Though my struggle with panic attacks was a difficult cross, I see now that God transformed it into a tree of life for me. When I went to Japan, my faith was weak. I prayed little and was not really sure what I believed. At the time my plan in life was to become an engineer. My suffering made me rethink the purpose of my life. It started me on a journey to rediscover my faith. It made me question what my vocation was. God certainly brought life from my suffering. If I had not struggled with panic attacks in Japan I doubt I would be a priest today.

Behold how the Cross stands revealed as the Tree of Life! Easter forever changed the world. Because of the Resurrection of Jesus we have the certain hope that we will live with God forever. Because of the Resurrection of Jesus, God works to bring life from our suffering. Today, take a moment to think of one cross you carried that God transformed into a tree of life and give thanks. If you are currently carrying a cross that seems too heavy to bear, try to surrender it to God today, trusting that He will bring life from it. “What’s up with the cross? It looks different!” Because of Easter, we should never again look at any cross in our life in the same way.

Good Friday: Do I want justice or do I want mercy?

(Good Friday, year B)

The front page story of today’s Vancouver Sun describes the horrible terrorist attack in Kenya. Masked gunman killed 147 university students simply because they were Christian. The media has interviewed many people, victims’ relatives, politicians and members of the general public. They all express a desire for one thing: justice. This action was terribly wrong. This is not the way the world is supposed to be. Spoken or unspoken, those interviewed and all of us following the news ask the same questions, “Who is going to pay for this? Who will be held responsible?” Whether the hurt is grievous, like a terrorist attack, or minor, as when a friend insults us, whenever someone wrongs us our inclination is to want justice.

When we are the guilty party, however, things are very different. For example, at the end of one semester at university I become swamped with exams and assignments and completely forgot to do one essay. By the time I remembered it, the deadline had passed. I quickly finished the assignment in a day and went to the professor to personally hand it in. As I walked to his office, my mind was racing with excuses. There was too much to do! The due date was unclear! My computer crashed! Everything in me wanted mercy. But the truth was, I messed up. I was late and deserved to be punished by having marks deducted from my grade. What a difference in my response. When someone hurts me, I want justice. I want them to apologize, preferably in public, and make up for it. However, when I am guilty, I beg for mercy. I want to say sorry quietly and have my transgression quickly swept under the rug.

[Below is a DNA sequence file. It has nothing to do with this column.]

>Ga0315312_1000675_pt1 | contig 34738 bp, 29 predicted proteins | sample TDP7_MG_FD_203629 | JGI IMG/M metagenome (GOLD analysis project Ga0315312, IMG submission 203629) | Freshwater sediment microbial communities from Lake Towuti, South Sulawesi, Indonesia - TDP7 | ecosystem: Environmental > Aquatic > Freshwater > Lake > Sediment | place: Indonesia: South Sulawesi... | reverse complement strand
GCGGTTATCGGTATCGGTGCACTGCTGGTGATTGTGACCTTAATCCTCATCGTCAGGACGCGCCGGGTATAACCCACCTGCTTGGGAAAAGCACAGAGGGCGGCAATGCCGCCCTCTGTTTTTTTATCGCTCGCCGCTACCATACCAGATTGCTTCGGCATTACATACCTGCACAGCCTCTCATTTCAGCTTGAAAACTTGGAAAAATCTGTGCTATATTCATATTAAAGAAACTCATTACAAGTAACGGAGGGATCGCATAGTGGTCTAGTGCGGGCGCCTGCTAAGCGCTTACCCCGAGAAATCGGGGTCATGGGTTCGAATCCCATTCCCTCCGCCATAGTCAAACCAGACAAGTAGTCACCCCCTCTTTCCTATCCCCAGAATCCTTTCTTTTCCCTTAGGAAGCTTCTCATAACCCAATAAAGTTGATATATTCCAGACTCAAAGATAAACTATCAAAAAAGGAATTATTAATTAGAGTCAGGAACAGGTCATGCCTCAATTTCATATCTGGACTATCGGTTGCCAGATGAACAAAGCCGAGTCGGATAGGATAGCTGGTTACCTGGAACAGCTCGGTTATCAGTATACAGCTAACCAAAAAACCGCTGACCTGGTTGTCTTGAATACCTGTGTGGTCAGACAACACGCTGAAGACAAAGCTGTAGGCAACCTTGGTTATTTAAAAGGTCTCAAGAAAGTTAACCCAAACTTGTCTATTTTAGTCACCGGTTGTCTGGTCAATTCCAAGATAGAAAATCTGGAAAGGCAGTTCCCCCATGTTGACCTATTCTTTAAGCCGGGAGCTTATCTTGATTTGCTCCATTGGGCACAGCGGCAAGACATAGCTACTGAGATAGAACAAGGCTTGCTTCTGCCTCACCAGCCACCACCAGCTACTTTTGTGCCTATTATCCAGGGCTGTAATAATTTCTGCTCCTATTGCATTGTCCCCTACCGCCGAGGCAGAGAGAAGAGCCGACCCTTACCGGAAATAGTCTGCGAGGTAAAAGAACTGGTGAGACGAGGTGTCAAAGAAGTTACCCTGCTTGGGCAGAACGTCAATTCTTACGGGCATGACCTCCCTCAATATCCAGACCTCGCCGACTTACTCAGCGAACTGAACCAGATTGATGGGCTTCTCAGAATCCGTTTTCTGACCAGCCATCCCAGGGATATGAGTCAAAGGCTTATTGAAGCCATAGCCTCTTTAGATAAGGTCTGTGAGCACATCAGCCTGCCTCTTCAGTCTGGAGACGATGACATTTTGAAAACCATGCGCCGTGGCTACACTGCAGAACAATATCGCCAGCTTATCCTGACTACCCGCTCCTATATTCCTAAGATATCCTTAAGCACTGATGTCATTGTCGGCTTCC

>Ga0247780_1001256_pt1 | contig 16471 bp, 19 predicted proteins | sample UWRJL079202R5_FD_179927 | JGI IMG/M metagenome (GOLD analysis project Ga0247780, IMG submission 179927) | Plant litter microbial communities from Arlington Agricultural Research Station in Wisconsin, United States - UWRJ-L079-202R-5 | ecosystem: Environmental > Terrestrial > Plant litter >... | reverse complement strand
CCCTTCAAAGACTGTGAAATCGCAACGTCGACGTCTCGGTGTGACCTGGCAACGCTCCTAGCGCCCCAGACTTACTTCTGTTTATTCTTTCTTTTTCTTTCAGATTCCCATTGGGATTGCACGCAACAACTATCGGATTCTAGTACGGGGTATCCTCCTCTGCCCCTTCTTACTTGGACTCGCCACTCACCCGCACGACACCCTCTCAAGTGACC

In his letters, St. Paul vividly describes the grave situation we find ourselves in because of our sins. “You were dead in your transgressions and sins… we were by nature children of wrath” (Ephesians 2:1,3). Let this reality sink in. We have all sinned, hurting others and destroying the order and goodness of God’s world. We all deserve punishment, not mercy. St. Paul explains that if justice were carried out, we would all be found guilty and sentenced to the ultimate punishment of eternal death. This is the hopeless situation sin leaves us in. We do not deserve mercy. We deserve to be held accountable for our sins.

But here we come to the reason why we call this Friday “good”. In the darkness of sin, the light of God’s mercy and love unexpectedly breaks through. When we look at Jesus hanging from the Cross, we realize that we did not get what we deserved! God gave us mercy, not justice! Justice looks to hold the wrongdoer accountable, following through with the appropriate punishment or consequences. However, in His infinite mercy, God chose to take the punishment for our sins upon Himself. He paid our fine. He suffered in our place.  “But he was pierced for our offenses, crushed for our sins ... by his stripes we were healed.” (Is 53:5ff). We did not get what we deserved.

Mercy is not meant to end at the Cross. On the Cross, Jesus unleashed a fountain of mercy that is meant to flow in and through us to those around us. God is merciful to us so that we can be merciful to others. Each one of us has been hurt. We have all been insulted or betrayed by friends, family or coworkers. Some hurts seem impossible to forgive. Jesus knows our pain because He suffered the same. Mercy does not pretend no wrong was committed. Rather, when we are merciful, we choose to cancel the debt others incurred against us. In doing so, we break the power these hurts hold over us and become free to love as Christ calls us to do.

Does mercy end at the Cross for you? Is there someone in your life that you cannot forgive? Is there some hurt you cannot let go of? Are there people in your life from whom you demand justice and stubbornly refuse to show them mercy? What might this say about your understanding of what Jesus has done for you on the Cross?

Today when you look at the Cross, think of one person who has hurt you. Look at the Cross and soak in the unfathomable mercy God has shown you. We did not get what we deserved! In view of the Cross ask yourself, what do I want for this person who has harmed me? Do I want justice or do I want mercy?